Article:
Panamerican Journal of Trauma, Critical Care & Emergency Surgery
Volume 10 | Issue 3 | Year 2021

Head Trauma: Challenges in the Americas

Jose I Suarez

Division of Neurosciences Critical Care, Departments of Anesthesiology and Critical Care Medicine, Neurology, and Neurosurgery, The Johns Hopkins University School of Medicine, Baltimore, Maryland, USA

Corresponding Author: Jose I Suarez, Division of Neurosciences Critical Care, Departments of Anesthesiology and Critical Care Medicine, Neurology, and Neurosurgery, The Johns Hopkins University School of Medicine, Baltimore, Maryland, USA, Phone: +1-410-955-7481, e-mail: jsuarez5@jhmi.edu

How to cite this article: Suarez JI. Head Trauma: Challenges in the Americas. Panam J Trauma Crit Care Emerg Surg 2021;10(3):93–94.

Source of support: Nil

Conflict of interest: None

Keywords: Latin America, Neurocritical care, Traumatic brain injury.

Traumatic injuries are a common public health problem all over the world. Available data suggest that about 3.8 million people die from a traumatic injury each year, which is 32% more deaths from injuries than several common infectious diseases including malaria, tuberculosis, and acquired immunodeficiency syndrome.14 Such alarming statistics is compounded by the fact that more than 90% of these injury-related deaths occur in low-to-middle-income countries (LMICs).4 Traumatic brain injury (TBI) accounts for a substantial number of those deaths (up to an estimated 1.5 million) and is the leading cause of disability in young adults.5,6

Despite the lack of robust research in Latin America regarding the burden and causes of TBI, the available data suggest that factors that may contribute to such disproportionate higher numbers may include unsafe vehicles, lack of appropriate road infrastructure, and the predominance of vulnerable road users. In addition, systems of care for TBI patients vary across Latin America with some countries having very clear paths similar to high-income countries, whereas others have none at all.7

A recent study analyzing data from the Benchmark Evidence from South American Trials: Treatment of Intracranial Pressure (BEST TRIP) study suggested that even though mortality from severe TBI is higher in Latin American LMICs compared to high-income countries, the rate of favorable recovery is similar.8,9 However, demographic factors such as race and geographic location play a very important role in predicting outcome.8 Most likely, socioeconomic status and cultural differences between regions in Latin America may influence these differences. For example, family resources and purchasing power may dictate in large part the type of posthospital care patients receive. In addition, the prehospital care patients receive may depend on the robustness of the organization of the healthcare system of a particular geographic location.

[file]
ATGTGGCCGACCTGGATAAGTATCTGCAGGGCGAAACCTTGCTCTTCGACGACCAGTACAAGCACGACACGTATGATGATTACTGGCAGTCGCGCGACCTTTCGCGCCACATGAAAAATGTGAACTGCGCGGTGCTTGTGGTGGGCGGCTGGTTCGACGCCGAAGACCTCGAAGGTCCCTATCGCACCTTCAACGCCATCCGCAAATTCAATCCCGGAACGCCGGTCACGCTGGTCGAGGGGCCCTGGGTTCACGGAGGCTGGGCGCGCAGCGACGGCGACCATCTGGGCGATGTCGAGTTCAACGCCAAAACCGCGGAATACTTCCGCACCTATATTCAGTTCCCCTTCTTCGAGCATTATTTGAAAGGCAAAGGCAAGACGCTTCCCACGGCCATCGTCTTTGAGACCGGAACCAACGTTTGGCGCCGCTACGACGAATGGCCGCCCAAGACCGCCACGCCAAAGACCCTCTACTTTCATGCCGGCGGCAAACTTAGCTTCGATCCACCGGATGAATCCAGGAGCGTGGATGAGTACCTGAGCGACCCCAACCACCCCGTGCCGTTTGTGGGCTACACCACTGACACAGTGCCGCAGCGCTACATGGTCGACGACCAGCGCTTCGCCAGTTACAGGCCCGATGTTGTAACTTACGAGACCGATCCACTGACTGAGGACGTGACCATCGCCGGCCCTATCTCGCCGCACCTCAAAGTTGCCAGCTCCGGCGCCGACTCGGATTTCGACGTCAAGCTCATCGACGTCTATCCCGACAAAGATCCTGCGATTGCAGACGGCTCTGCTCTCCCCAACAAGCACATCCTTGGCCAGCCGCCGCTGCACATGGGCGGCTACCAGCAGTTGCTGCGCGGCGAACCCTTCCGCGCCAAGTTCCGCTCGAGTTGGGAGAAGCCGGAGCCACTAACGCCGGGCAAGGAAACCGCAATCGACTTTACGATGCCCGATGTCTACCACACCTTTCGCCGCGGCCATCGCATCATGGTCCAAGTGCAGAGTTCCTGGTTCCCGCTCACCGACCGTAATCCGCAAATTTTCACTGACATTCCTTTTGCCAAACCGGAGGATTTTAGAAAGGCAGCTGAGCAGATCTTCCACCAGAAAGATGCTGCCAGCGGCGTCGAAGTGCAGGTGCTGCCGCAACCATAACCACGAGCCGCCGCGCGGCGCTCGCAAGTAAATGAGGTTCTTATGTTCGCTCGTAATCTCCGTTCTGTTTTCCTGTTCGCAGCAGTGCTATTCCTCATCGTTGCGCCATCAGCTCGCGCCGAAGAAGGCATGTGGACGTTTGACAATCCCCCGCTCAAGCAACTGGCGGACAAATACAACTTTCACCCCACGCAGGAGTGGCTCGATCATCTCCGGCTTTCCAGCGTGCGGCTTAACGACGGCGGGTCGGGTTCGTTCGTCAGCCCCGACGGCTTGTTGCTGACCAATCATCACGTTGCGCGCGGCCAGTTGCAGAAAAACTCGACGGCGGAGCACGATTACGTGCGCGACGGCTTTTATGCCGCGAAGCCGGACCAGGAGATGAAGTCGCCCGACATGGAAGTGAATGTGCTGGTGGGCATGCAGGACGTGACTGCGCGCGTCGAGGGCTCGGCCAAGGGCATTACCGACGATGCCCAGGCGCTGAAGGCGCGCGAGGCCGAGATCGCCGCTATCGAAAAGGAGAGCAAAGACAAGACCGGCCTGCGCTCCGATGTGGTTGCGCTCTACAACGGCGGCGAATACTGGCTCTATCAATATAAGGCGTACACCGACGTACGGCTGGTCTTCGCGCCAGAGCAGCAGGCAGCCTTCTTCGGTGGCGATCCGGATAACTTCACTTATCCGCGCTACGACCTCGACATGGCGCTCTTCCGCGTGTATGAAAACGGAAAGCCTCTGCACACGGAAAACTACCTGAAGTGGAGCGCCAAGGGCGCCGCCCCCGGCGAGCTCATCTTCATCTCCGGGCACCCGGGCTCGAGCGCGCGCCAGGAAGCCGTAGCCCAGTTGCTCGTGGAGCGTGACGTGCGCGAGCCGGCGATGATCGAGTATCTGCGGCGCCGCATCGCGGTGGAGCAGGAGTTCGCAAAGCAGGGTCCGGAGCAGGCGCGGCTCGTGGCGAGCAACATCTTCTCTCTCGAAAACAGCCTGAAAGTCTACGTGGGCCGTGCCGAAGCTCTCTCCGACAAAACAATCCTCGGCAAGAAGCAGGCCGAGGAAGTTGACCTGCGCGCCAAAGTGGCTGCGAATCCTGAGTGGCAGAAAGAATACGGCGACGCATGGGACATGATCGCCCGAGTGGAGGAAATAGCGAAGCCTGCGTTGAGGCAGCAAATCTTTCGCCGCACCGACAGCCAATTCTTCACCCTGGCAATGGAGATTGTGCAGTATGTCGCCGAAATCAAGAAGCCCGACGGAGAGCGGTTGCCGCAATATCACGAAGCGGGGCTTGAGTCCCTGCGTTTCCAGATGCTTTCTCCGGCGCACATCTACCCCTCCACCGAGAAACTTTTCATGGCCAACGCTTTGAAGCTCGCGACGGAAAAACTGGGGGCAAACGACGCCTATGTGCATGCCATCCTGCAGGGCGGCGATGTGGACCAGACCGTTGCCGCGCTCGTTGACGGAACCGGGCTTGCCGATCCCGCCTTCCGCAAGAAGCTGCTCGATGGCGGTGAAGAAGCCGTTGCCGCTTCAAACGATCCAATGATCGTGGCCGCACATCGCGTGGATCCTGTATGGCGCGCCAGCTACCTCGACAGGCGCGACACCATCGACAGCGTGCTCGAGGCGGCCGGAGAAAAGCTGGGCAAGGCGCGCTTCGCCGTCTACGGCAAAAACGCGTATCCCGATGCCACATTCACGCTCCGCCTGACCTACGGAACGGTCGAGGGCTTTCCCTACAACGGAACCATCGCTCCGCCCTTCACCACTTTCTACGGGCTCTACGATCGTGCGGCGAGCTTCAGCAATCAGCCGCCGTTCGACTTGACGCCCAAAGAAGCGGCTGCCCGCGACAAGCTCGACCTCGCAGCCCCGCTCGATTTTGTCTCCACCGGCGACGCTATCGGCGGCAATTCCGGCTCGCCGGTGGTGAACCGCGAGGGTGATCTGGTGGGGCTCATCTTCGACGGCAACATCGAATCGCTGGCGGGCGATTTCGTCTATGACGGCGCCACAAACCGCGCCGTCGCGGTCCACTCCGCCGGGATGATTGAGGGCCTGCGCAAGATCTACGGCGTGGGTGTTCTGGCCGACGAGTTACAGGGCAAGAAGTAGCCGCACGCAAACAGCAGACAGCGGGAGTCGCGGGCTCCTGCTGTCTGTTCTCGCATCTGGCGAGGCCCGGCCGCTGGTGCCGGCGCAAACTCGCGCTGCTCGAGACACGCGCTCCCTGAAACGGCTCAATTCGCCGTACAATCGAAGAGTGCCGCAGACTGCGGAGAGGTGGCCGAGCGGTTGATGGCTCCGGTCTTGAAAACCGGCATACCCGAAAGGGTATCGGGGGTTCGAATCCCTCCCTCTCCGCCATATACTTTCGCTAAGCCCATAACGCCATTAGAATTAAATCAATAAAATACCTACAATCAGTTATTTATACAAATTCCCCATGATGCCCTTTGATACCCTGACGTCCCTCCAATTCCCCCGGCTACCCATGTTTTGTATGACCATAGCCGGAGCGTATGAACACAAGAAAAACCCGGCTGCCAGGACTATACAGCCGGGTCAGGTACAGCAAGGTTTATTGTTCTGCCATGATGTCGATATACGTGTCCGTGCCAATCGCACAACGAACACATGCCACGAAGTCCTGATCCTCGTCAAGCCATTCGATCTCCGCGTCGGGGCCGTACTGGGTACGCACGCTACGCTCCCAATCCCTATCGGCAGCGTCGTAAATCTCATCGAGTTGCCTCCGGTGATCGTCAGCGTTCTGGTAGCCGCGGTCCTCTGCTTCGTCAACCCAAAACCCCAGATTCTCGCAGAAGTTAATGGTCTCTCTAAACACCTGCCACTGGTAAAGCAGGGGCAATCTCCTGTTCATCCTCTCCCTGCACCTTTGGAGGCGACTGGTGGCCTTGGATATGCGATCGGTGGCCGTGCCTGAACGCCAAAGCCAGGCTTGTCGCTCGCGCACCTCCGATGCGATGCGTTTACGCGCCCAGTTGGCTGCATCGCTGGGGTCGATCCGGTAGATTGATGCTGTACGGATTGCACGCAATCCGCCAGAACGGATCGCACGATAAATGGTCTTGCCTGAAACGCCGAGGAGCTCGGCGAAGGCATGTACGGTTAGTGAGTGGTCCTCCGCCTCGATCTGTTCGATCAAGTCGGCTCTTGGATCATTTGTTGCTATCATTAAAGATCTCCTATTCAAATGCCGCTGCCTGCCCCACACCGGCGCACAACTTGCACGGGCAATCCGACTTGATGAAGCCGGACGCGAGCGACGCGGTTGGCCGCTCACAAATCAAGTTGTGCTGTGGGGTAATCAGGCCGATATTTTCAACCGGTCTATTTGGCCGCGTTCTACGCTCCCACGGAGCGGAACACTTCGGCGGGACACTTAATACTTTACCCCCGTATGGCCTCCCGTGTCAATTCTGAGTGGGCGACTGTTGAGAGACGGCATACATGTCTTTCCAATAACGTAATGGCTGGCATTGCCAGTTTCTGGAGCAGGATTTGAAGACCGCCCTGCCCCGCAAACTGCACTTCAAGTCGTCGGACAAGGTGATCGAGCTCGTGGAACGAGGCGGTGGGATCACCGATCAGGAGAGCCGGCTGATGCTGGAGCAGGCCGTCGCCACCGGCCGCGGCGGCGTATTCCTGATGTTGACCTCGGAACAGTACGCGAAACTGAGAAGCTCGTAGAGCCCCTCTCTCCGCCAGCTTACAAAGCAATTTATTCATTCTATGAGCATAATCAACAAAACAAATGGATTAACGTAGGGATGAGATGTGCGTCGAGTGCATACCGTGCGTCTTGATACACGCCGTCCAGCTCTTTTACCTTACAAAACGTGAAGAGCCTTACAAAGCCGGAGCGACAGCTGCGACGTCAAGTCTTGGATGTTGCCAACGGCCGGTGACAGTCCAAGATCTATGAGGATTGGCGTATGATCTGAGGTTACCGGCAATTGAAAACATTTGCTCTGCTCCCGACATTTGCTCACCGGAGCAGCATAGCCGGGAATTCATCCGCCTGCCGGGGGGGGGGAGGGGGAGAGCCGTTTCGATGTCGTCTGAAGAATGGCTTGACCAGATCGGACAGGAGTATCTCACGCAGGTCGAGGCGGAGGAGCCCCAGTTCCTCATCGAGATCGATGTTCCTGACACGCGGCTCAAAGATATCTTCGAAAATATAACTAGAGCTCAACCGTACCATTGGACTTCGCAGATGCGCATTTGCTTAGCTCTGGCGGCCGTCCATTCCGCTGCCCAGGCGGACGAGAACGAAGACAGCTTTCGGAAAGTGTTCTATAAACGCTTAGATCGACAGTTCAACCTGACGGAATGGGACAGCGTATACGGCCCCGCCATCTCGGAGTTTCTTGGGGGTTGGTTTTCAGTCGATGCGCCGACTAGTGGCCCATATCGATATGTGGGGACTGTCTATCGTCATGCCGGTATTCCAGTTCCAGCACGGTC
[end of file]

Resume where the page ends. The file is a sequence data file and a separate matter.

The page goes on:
In this issue of the Panamerican Journal of Trauma, Critical Care, and Emergency Surgery, Drs Luis R Moscote-Salazar and Sandro Rizoli (guest editors) have assembled a group of authors from Argentina, Brazil, Canada, Colombia, Cuba, and Nicaragua to address important areas of care of severe TBI patients in Latin America. The discussions encompass the gamut of relevant issues such as epidemiology, pathophysiological aspects, prehospital care, emergency department evaluation, neurocritical care management, multimodality monitoring, osmotherapy, neuroprotection, biomarkers, and neurosurgical treatments. Such reviews are important as they can serve to highlight what aspects of the continuum of care of severe TBI patients may be missing across Latin America. Many challenges need to be overcome for the implementation of reliable and efficient systems of care for TBI. The Galapagos Neurocritical Care Summit Investigators7 have provided recommendations to improve specific areas to impact upon outcome of neurocritically ill patients, including TBI, such as more robust and widespread epidemiological studies, public and healthcare providers education on the basic concepts of TBI and ways to prevent it, high-level government investment in prehospital management of TBI patients, centralization or regionalization of care of severe TBI, and establishment of accessible and well-equipped rehabilitation programs for all severe TBI survivors. Rehabilitation interventions should also include caregivers and be directed at strengthening social support of these caregivers of individuals with TBI to improve mental health and contribute to more optimal care for these patients.10 Finally, it is imperative that healthcare professionals in the region collaborate very closely with government officials to ensure that the knowledge acquired can be leveraged to bridge the gaps and used to draft fair and effective public health policies to reduce the burden of severe TBI and its terrible human and economic consequences.


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